It's nice of the Washington Post to remember that Bernie Sanders first became a Senator from Vermont with more than a little help from Wayne LaPierre and the NRA.
A few days before Election Day in 1990, the National Rifle Association sent a letter to its 12,000 members in Vermont, with an urgent message about the race for the state’s single House seat.
Vote for the socialist, the gun rights group said. It’s important.
“Bernie Sanders is a more honorable choice for Vermont sportsmen than Peter Smith,” wrote Wayne LaPierre, who was — and still is — a top official at the national NRA, backing Sanders over the Republican incumbent.
That was odd. Sanders was the ex-hippie ex-mayor of Burlington, running as an independent because the Democrats weren’t far enough left. He had never even owned a gun.
But that year, he was the enemy of the NRA’s enemy.
Smith had changed his mind about a ban on assault weapons. The NRA and its allies wanted him beaten. They didn’t much care who beat him.
“It is not about Peter Smith vs. Bernie Sanders,” LaPierre wrote, according to news coverage from the time. “It is about integrity in politics.”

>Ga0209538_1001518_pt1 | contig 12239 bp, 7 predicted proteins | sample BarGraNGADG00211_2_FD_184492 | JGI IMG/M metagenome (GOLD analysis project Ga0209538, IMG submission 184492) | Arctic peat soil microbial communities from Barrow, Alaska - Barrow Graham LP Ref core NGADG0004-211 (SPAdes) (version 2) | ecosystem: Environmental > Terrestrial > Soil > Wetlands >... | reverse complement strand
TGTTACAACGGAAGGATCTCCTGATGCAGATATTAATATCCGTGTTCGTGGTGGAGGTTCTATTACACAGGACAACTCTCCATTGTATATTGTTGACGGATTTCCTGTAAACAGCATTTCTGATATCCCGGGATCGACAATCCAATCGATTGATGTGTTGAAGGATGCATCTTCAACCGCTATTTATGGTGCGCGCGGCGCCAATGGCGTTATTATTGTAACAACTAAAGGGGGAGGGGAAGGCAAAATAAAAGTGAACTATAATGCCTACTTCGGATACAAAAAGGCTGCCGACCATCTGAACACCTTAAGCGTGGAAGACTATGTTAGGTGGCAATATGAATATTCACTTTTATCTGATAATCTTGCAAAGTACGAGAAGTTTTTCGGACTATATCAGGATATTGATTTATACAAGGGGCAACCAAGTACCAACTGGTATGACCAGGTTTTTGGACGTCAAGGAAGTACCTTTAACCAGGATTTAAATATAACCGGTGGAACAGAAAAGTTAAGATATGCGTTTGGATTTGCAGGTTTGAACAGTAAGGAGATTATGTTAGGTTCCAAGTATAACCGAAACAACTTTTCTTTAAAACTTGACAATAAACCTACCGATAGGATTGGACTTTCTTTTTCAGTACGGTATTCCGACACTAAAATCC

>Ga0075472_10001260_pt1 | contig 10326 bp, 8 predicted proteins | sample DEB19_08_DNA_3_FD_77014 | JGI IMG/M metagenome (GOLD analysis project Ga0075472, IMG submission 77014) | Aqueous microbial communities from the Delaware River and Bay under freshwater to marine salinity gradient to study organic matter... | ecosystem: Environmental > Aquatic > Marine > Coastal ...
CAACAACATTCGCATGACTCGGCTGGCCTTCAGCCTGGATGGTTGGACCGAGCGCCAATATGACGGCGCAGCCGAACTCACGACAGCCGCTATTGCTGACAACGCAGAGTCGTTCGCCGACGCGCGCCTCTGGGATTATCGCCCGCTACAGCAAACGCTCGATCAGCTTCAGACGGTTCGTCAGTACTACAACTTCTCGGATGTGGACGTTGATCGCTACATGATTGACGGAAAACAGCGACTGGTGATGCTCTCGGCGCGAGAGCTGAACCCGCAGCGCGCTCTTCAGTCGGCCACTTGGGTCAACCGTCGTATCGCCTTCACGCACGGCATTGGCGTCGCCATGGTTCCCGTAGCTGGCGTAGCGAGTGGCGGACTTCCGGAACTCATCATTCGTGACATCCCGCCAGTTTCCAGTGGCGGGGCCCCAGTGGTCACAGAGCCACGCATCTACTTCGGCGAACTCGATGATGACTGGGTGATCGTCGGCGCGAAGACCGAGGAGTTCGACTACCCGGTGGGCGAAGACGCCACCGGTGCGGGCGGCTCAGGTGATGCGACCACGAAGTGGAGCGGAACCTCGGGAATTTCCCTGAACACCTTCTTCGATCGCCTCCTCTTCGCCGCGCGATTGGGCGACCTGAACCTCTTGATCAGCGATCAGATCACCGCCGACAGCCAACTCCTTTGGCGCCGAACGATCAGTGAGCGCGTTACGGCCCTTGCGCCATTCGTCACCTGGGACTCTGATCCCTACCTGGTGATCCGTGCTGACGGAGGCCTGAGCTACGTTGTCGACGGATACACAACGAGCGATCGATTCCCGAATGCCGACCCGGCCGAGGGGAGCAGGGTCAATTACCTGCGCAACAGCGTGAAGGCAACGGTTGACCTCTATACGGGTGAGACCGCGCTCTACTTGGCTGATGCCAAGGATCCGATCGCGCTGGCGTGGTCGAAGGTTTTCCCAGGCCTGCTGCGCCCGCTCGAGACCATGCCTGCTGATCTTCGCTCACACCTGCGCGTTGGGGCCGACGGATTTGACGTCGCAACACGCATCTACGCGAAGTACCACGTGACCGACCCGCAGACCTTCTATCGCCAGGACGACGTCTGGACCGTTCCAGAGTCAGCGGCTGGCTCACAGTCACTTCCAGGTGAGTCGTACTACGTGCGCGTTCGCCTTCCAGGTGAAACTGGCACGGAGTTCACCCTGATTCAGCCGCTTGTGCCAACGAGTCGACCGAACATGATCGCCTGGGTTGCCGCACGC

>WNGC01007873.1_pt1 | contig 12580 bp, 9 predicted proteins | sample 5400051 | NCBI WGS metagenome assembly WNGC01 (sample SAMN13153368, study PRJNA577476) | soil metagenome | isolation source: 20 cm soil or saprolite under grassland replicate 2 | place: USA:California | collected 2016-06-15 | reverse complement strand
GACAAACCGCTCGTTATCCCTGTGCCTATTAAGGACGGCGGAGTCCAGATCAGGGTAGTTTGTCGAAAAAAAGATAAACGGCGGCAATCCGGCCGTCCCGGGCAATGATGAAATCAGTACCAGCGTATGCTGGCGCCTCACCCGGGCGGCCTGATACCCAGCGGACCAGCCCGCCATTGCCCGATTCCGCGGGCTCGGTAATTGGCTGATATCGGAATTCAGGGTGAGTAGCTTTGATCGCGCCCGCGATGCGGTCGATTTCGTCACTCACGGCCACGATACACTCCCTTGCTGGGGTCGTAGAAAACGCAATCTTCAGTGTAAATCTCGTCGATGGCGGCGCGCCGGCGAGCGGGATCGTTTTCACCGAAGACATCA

Today, Sanders is a senator and a candidate for the Democratic presidential nomination, drawing huge crowds with his calls to break up big banks, increase taxes on the rich and make college free. The election of 1990 launched him. When Sanders won, he became the first socialist in Congress since the 1950s.
That campaign also marked the beginning of Sanders’s complicated relationship with the issue of gun rights — the one area where Sanders’s Democratic presidential rivals have been able to attack him from the left.
Having said that, Sanders currently has a big fat F from the NRA on guns, and has voted for banning high-capacity magazines and against decreasing the federal waiting period on guns from 3 days to 24 hours.
On the other hand, Sanders has voted to allow firearms in carry-on bags on Amtrak trains, and voted several times to protect gun manufacturers from lawsuits. It is a complicated relationship, and it's one that Sanders has to answer for as far as I'm concerned.